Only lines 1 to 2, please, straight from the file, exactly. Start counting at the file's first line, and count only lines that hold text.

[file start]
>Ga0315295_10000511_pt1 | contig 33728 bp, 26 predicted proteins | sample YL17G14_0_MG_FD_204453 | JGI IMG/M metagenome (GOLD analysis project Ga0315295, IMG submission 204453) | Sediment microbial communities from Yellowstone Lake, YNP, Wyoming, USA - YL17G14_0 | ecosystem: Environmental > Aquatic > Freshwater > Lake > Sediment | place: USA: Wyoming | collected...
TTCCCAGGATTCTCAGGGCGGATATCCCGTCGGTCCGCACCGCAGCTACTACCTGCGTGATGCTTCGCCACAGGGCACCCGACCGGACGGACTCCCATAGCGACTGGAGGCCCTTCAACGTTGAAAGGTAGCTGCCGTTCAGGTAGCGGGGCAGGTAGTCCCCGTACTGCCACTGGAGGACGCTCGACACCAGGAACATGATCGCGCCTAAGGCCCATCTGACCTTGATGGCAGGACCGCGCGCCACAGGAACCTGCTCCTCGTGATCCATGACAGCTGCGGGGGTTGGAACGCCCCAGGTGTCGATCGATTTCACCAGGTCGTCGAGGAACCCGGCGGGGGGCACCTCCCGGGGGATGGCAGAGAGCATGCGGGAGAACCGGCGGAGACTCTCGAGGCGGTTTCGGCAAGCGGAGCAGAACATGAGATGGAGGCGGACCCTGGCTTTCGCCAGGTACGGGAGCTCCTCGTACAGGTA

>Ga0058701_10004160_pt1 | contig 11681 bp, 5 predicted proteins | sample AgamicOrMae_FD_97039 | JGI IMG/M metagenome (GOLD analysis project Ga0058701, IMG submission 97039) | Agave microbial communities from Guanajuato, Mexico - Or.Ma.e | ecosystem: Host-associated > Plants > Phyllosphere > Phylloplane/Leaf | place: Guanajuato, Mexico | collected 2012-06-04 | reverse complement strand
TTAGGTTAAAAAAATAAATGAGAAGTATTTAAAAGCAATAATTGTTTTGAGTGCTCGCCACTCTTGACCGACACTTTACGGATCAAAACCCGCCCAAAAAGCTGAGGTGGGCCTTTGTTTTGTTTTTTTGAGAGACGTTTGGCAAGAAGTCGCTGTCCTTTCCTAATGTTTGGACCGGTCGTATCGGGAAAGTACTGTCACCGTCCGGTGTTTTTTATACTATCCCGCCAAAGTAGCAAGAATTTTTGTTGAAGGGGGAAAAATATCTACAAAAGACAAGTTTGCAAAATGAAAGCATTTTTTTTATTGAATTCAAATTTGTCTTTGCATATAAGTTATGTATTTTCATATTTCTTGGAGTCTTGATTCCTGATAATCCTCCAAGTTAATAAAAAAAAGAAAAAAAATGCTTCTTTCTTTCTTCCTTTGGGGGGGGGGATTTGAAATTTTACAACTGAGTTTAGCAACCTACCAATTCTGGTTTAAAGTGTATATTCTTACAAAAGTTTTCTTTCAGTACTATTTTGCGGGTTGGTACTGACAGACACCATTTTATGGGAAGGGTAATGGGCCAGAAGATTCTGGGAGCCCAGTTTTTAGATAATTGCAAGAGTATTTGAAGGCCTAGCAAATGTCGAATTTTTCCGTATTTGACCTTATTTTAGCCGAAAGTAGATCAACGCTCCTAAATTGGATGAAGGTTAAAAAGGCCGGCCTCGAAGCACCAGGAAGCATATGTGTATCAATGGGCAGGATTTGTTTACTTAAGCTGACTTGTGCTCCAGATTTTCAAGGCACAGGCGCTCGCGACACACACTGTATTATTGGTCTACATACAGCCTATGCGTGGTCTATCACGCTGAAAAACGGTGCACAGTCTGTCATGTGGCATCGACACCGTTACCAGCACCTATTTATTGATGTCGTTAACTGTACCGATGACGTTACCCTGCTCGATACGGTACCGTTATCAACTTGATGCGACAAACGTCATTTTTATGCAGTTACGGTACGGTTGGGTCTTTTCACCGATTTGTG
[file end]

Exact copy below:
>Ga0315295_10000511_pt1 | contig 33728 bp, 26 predicted proteins | sample YL17G14_0_MG_FD_204453 | JGI IMG/M metagenome (GOLD analysis project Ga0315295, IMG submission 204453) | Sediment microbial communities from Yellowstone Lake, YNP, Wyoming, USA - YL17G14_0 | ecosystem: Environmental > Aquatic > Freshwater > Lake > Sediment | place: USA: Wyoming | collected...
TTCCCAGGATTCTCAGGGCGGATATCCCGTCGGTCCGCACCGCAGCTACTACCTGCGTGATGCTTCGCCACAGGGCACCCGACCGGACGGACTCCCATAGCGACTGGAGGCCCTTCAACGTTGAAAGGTAGCTGCCGTTCAGGTAGCGGGGCAGGTAGTCCCCGTACTGCCACTGGAGGACGCTCGACACCAGGAACATGATCGCGCCTAAGGCCCATCTGACCTTGATGGCAGGACCGCGCGCCACAGGAACCTGCTCCTCGTGATCCATGACAGCTGCGGGGGTTGGAACGCCCCAGGTGTCGATCGATTTCACCAGGTCGTCGAGGAACCCGGCGGGGGGCACCTCCCGGGGGATGGCAGAGAGCATGCGGGAGAACCGGCGGAGACTCTCGAGGCGGTTTCGGCAAGCGGAGCAGAACATGAGATGGAGGCGGACCCTGGCTTTCGCCAGGTACGGGAGCTCCTCGTACAGGTA